The atoms could move and occupy different positions in space, but they have no other physical properties.

They have no sensible qualities: sense, smell, taste.

The properties of atoms that we perceive with our senses are supposedly produced by the movements and positions of the atoms in space.

Just as tragedy and comedy can be written by using the language of the alphabet, the vast variety of events/experiences/things in the world are realized by the same atoms through their different arrangements and movements.

Geometry and the study of motion (I.e. the study of space and time) are made possible by the Void.

“A thing merely appears to have colour, it merely appears to be sweet or bitter. Only atoms and empty space have a real existence.” –quote attributed to Democritus

“Nothing happens for nothing, but everything from a ground and of necessity.” – Leucippus

The atomists see everything as a causality; causality can only explain later events by earlier events, but it can never explain the beginning.


Plato: The Timaeus.

Plato was not an atomist; Plato disliked Democritus so much that he thought all of his books should be burned. But Plato combines ideas near to the atomists with those of the Pythagoreans and the teachings of Empedocles.

The Pythagorean school: an offshoot of Orphism which goes back to the worship of Dionysus. There is an establishment of a connection between religion and mathematics. Pythagoreans were the first to realize the creative force inherent in mathematical formulations.

The Pythagoreans discovered that two strings sound in harmony if their lengths are in a simple ratio. For the Pythagoreans, the simple mathematical ratio between the length of the strings created the harmony in sound.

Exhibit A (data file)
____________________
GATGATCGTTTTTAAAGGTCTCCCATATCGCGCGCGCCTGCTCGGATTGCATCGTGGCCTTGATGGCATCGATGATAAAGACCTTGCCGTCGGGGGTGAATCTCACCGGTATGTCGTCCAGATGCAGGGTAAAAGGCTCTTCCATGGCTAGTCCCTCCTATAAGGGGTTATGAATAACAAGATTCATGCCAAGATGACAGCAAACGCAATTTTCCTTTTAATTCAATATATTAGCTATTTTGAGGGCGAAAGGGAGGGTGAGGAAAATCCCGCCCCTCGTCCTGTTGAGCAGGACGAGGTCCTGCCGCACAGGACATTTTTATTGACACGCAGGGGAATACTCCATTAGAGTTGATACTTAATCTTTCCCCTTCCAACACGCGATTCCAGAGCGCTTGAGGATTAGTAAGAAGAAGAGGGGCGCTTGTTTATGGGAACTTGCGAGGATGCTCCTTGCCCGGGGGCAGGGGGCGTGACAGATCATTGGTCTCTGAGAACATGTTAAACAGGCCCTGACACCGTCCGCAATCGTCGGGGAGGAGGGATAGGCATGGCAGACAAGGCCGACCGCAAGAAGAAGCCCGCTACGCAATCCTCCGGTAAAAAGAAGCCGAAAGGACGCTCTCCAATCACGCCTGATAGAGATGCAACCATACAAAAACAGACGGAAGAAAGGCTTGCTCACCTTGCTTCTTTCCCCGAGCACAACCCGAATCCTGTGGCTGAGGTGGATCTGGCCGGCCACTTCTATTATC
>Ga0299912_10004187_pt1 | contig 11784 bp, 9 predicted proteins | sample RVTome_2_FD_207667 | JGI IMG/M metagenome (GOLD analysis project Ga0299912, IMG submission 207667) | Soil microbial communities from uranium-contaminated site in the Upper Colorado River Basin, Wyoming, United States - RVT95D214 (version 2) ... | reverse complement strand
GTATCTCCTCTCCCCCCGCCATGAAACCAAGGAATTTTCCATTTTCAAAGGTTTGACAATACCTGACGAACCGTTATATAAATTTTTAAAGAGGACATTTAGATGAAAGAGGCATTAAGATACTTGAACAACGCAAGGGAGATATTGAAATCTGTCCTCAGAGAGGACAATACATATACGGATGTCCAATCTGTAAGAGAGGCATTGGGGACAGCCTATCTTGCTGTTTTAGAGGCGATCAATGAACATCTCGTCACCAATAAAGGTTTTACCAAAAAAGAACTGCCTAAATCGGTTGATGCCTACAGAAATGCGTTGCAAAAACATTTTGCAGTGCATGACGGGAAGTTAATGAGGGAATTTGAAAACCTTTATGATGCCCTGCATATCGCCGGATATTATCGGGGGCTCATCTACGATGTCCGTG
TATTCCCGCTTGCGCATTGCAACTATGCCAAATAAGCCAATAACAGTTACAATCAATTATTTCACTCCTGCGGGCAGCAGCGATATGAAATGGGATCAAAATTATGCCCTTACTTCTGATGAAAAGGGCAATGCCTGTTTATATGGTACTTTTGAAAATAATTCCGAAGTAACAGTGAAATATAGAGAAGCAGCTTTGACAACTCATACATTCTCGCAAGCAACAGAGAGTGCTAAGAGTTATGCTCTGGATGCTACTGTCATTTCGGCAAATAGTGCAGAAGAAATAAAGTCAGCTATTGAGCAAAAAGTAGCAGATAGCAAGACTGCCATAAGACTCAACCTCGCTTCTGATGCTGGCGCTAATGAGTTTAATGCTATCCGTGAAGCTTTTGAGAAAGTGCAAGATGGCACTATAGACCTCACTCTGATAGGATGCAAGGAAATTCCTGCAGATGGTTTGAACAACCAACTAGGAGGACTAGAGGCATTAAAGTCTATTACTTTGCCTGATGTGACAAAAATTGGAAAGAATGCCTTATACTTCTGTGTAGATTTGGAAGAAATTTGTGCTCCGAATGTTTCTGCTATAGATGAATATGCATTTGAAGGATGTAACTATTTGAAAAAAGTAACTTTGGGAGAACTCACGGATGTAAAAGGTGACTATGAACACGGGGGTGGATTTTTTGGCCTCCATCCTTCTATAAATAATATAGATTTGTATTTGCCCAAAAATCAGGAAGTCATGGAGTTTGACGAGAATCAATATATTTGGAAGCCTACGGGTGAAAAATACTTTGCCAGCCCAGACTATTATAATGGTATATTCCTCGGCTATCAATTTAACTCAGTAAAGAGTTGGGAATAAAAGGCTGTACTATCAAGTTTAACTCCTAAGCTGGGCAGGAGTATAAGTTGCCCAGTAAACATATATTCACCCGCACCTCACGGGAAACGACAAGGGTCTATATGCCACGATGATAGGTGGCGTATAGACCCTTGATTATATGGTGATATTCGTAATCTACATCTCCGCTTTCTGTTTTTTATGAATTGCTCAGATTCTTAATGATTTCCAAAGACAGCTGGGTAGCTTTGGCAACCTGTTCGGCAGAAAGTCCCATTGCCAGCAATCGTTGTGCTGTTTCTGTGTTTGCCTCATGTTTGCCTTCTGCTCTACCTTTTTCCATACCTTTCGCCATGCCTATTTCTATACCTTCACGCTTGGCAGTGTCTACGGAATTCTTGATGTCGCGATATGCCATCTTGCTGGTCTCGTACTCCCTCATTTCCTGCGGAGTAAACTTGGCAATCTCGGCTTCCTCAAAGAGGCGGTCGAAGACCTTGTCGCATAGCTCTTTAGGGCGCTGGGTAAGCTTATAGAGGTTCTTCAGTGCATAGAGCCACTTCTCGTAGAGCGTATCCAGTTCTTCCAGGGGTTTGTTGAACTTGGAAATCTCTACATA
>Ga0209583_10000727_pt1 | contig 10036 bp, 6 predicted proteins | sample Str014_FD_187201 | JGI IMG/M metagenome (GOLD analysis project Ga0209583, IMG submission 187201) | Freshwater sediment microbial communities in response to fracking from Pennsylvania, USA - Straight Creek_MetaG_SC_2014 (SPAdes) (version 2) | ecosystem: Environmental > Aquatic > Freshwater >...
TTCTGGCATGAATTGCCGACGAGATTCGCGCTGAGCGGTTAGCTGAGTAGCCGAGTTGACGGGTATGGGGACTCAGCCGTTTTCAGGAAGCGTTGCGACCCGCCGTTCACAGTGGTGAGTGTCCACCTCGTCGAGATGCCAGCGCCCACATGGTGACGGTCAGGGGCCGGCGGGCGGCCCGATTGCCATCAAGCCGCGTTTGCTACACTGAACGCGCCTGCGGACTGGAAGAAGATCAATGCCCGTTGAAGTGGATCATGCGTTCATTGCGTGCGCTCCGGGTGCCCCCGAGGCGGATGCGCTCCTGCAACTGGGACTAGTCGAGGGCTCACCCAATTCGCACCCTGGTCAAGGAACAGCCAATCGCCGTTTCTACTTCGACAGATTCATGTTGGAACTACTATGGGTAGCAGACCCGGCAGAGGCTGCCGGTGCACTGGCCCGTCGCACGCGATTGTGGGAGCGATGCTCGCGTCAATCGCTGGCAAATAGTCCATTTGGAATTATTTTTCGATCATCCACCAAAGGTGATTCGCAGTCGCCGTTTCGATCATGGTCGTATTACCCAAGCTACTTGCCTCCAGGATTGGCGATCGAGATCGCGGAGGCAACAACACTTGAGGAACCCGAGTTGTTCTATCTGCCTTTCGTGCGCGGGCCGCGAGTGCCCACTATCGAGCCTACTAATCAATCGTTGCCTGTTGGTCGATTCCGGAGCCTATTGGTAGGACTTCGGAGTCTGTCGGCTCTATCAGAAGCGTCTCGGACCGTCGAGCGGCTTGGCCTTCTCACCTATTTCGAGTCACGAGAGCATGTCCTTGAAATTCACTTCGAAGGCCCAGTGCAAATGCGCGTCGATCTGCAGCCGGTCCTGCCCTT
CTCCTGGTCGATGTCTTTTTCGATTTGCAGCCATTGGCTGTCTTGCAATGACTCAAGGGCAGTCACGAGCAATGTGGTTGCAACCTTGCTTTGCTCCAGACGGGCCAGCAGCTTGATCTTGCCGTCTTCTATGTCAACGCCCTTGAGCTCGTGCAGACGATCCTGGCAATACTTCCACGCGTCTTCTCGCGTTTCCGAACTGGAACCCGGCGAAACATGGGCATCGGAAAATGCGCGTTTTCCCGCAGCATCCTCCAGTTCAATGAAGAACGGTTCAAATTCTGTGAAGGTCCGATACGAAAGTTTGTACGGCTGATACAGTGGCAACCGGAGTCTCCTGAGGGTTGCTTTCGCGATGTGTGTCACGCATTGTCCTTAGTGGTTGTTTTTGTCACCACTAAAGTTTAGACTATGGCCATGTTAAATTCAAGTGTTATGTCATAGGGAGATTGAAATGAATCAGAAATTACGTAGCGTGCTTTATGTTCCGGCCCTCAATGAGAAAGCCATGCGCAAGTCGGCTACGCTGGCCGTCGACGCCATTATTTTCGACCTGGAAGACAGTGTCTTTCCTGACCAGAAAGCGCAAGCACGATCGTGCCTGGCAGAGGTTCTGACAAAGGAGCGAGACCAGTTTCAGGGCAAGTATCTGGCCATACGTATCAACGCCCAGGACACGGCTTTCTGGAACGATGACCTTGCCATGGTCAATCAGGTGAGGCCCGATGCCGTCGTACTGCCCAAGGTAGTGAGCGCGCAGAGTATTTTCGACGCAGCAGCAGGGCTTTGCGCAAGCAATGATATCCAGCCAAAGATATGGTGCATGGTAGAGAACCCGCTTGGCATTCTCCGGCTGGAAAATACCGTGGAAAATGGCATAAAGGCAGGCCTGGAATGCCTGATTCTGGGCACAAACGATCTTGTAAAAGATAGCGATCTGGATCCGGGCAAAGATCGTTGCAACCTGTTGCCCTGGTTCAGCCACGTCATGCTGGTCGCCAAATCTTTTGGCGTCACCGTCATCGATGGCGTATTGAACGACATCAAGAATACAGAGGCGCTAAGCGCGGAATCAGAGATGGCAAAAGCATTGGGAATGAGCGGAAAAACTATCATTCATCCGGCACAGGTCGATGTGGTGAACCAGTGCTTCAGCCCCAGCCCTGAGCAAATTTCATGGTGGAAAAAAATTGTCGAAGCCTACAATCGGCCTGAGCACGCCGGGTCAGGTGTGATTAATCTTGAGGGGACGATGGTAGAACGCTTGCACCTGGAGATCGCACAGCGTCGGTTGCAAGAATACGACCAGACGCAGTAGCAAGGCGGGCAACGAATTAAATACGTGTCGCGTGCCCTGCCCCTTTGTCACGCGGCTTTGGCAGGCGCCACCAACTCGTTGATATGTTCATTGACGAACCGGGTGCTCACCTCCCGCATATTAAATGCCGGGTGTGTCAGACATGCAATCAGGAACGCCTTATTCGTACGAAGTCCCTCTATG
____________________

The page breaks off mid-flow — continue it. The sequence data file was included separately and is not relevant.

Plato knew of the discovery of regular solids made by the Pythagoreans and of the possibility of combining them with the elements of Empedocles. Earth=cube, air=octahedron, fire=tetrahedron, water=icosahedron. There is no element that corresponds to the dodecahedron; here Plato says: “There was a fifth combination which the God used in his delineation of the universe.”

If the regular solids, which represent the four elements, can be compared to atoms at all, it is clear in Plato that they are not indivisible. Plato constructs the regular solids from two basic triangles: the equilateral and the isosceles, which when put together form the surface of solids.

The elements can be partly transformed into each other. The regular solids can be taken apart into their triangles and new regular solids can be formed of them. Ex: one tetrahedron and two octahedron can be taken apart into 20 equilateral triangles which can be recombined to form one icosahedron. That means: one atom of fire and two atoms of air can be combined to give one atom of water.

But the fundamental triangles cannot be considered as matter as they do not have extension in space. It is only when the triangles are put together to form a regular solid that a unit of matter is created.

  • The smallest parts of matter are not the fundamental Beings, as in the philosophy of Democritus, but are the mathematical forms.
  • The form is more important than the substance of which it is the form since it is the form that brings the thing to presence.

Comparison of Ancient Greek and Modern Science:

  • There might be some confusion over the use of the word “atom”. Democritus’ atoms should be compared to the elementary particles: the proton, neutron, electron, and meson.
  • Democritus was well aware that atoms do not have the properties of colour, taste and smell but their motion and arrangement explain these properties. The atom is an abstract piece of matter.
  • The atom does have the quality of “being”: extension in space, shape and motion. Democritus leaves these qualities because it would have been difficult to speak about the atom at all if such qualities had been taken away. On the other hand, this implies that the concept of the atom cannot explain geometry, extension in space or existence because it cannot reduce them to something more fundamental (which explains, perhaps, why Plato might want to burn his books).

Let’s shift to the modern view: What is an elementary particle?

  • “A neutron” but we can give no well-defined picture of what we mean by the word: a particle, a wave, a wave packet; but we know that none of these descriptions is accurate.
  • The neutron has no colour, taste or smell. It resembles the atom of Greek philosophy.
  • The concepts of geometry and motion, space and time, cannot be applied to it consistently.